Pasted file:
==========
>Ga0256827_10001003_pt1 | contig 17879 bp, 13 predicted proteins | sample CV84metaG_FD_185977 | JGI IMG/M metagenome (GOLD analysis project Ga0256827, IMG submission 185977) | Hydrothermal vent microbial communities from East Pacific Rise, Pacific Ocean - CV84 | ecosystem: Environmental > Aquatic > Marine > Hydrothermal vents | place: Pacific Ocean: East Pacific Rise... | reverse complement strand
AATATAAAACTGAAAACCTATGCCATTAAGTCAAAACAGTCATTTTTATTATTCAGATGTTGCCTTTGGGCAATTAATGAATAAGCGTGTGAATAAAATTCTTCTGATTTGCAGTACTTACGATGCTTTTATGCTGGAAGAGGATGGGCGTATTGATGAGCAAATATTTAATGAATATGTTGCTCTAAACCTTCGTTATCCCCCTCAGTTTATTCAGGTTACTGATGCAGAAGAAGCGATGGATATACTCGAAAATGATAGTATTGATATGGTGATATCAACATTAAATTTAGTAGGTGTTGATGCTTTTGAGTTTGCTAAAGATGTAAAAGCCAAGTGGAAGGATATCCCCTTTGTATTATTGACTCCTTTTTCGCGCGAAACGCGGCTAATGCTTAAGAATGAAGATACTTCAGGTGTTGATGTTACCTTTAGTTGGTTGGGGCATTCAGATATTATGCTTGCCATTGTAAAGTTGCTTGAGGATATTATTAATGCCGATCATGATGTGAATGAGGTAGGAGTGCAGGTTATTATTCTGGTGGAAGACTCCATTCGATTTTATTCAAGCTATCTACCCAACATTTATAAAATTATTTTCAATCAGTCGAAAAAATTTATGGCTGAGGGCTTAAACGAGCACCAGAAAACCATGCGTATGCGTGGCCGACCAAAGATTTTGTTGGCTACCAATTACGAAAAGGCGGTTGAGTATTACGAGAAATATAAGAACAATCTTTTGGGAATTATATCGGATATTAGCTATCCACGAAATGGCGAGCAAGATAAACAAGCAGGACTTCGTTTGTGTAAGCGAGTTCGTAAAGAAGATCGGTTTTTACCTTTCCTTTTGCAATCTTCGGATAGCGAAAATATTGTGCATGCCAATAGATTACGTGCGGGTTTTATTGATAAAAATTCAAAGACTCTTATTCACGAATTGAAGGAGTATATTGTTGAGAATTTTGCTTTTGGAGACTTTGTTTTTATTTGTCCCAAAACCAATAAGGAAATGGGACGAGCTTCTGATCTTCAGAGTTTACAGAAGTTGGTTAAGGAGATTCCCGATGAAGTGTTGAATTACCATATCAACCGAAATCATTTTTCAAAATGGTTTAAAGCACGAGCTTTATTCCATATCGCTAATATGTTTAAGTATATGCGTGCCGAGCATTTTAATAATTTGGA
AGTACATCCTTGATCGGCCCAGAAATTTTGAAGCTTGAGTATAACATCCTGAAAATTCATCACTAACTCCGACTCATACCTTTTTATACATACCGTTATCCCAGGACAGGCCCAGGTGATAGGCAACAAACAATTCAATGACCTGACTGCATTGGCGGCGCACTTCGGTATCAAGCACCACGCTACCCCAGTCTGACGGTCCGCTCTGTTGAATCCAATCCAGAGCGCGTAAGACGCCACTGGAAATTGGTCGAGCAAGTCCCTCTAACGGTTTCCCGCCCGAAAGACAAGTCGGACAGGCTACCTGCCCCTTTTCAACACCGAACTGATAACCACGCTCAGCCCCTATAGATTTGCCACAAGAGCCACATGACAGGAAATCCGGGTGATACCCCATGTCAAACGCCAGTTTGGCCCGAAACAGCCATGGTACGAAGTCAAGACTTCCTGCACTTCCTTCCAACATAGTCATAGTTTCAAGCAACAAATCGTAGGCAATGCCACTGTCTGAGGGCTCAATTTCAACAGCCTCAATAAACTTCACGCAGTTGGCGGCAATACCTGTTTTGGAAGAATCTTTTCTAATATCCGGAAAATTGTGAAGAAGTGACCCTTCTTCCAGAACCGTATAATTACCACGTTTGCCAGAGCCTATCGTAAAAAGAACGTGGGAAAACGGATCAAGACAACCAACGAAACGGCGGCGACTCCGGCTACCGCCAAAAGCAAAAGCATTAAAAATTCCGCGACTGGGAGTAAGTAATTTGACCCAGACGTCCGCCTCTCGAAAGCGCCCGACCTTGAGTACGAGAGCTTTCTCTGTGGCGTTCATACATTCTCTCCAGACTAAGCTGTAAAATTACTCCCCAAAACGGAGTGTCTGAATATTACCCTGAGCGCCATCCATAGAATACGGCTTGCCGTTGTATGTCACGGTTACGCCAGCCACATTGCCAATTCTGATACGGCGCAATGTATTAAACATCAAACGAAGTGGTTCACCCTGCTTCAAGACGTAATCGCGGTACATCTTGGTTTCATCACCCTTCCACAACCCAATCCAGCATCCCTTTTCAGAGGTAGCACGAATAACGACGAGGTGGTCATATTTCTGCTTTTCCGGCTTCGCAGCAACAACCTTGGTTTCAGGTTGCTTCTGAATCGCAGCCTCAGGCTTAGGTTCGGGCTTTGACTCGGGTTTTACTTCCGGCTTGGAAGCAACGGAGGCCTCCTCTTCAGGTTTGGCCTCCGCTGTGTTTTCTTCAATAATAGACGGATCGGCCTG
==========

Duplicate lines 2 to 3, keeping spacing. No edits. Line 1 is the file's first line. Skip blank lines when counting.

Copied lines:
AATATAAAACTGAAAACCTATGCCATTAAGTCAAAACAGTCATTTTTATTATTCAGATGTTGCCTTTGGGCAATTAATGAATAAGCGTGTGAATAAAATTCTTCTGATTTGCAGTACTTACGATGCTTTTATGCTGGAAGAGGATGGGCGTATTGATGAGCAAATATTTAATGAATATGTTGCTCTAAACCTTCGTTATCCCCCTCAGTTTATTCAGGTTACTGATGCAGAAGAAGCGATGGATATACTCGAAAATGATAGTATTGATATGGTGATATCAACATTAAATTTAGTAGGTGTTGATGCTTTTGAGTTTGCTAAAGATGTAAAAGCCAAGTGGAAGGATATCCCCTTTGTATTATTGACTCCTTTTTCGCGCGAAACGCGGCTAATGCTTAAGAATGAAGATACTTCAGGTGTTGATGTTACCTTTAGTTGGTTGGGGCATTCAGATATTATGCTTGCCATTGTAAAGTTGCTTGAGGATATTATTAATGCCGATCATGATGTGAATGAGGTAGGAGTGCAGGTTATTATTCTGGTGGAAGACTCCATTCGATTTTATTCAAGCTATCTACCCAACATTTATAAAATTATTTTCAATCAGTCGAAAAAATTTATGGCTGAGGGCTTAAACGAGCACCAGAAAACCATGCGTATGCGTGGCCGACCAAAGATTTTGTTGGCTACCAATTACGAAAAGGCGGTTGAGTATTACGAGAAATATAAGAACAATCTTTTGGGAATTATATCGGATATTAGCTATCCACGAAATGGCGAGCAAGATAAACAAGCAGGACTTCGTTTGTGTAAGCGAGTTCGTAAAGAAGATCGGTTTTTACCTTTCCTTTTGCAATCTTCGGATAGCGAAAATATTGTGCATGCCAATAGATTACGTGCGGGTTTTATTGATAAAAATTCAAAGACTCTTATTCACGAATTGAAGGAGTATATTGTTGAGAATTTTGCTTTTGGAGACTTTGTTTTTATTTGTCCCAAAACCAATAAGGAAATGGGACGAGCTTCTGATCTTCAGAGTTTACAGAAGTTGGTTAAGGAGATTCCCGATGAAGTGTTGAATTACCATATCAACCGAAATCATTTTTCAAAATGGTTTAAAGCACGAGCTTTATTCCATATCGCTAATATGTTTAAGTATATGCGTGCCGAGCATTTTAATAATTTGGA
AGTACATCCTTGATCGGCCCAGAAATTTTGAAGCTTGAGTATAACATCCTGAAAATTCATCACTAACTCCGACTCATACCTTTTTATACATACCGTTATCCCAGGACAGGCCCAGGTGATAGGCAACAAACAATTCAATGACCTGACTGCATTGGCGGCGCACTTCGGTATCAAGCACCACGCTACCCCAGTCTGACGGTCCGCTCTGTTGAATCCAATCCAGAGCGCGTAAGACGCCACTGGAAATTGGTCGAGCAAGTCCCTCTAACGGTTTCCCGCCCGAAAGACAAGTCGGACAGGCTACCTGCCCCTTTTCAACACCGAACTGATAACCACGCTCAGCCCCTATAGATTTGCCACAAGAGCCACATGACAGGAAATCCGGGTGATACCCCATGTCAAACGCCAGTTTGGCCCGAAACAGCCATGGTACGAAGTCAAGACTTCCTGCACTTCCTTCCAACATAGTCATAGTTTCAAGCAACAAATCGTAGGCAATGCCACTGTCTGAGGGCTCAATTTCAACAGCCTCAATAAACTTCACGCAGTTGGCGGCAATACCTGTTTTGGAAGAATCTTTTCTAATATCCGGAAAATTGTGAAGAAGTGACCCTTCTTCCAGAACCGTATAATTACCACGTTTGCCAGAGCCTATCGTAAAAAGAACGTGGGAAAACGGATCAAGACAACCAACGAAACGGCGGCGACTCCGGCTACCGCCAAAAGCAAAAGCATTAAAAATTCCGCGACTGGGAGTAAGTAATTTGACCCAGACGTCCGCCTCTCGAAAGCGCCCGACCTTGAGTACGAGAGCTTTCTCTGTGGCGTTCATACATTCTCTCCAGACTAAGCTGTAAAATTACTCCCCAAAACGGAGTGTCTGAATATTACCCTGAGCGCCATCCATAGAATACGGCTTGCCGTTGTATGTCACGGTTACGCCAGCCACATTGCCAATTCTGATACGGCGCAATGTATTAAACATCAAACGAAGTGGTTCACCCTGCTTCAAGACGTAATCGCGGTACATCTTGGTTTCATCACCCTTCCACAACCCAATCCAGCATCCCTTTTCAGAGGTAGCACGAATAACGACGAGGTGGTCATATTTCTGCTTTTCCGGCTTCGCAGCAACAACCTTGGTTTCAGGTTGCTTCTGAATCGCAGCCTCAGGCTTAGGTTCGGGCTTTGACTCGGGTTTTACTTCCGGCTTGGAAGCAACGGAGGCCTCCTCTTCAGGTTTGGCCTCCGCTGTGTTTTCTTCAATAATAGACGGATCGGCCTG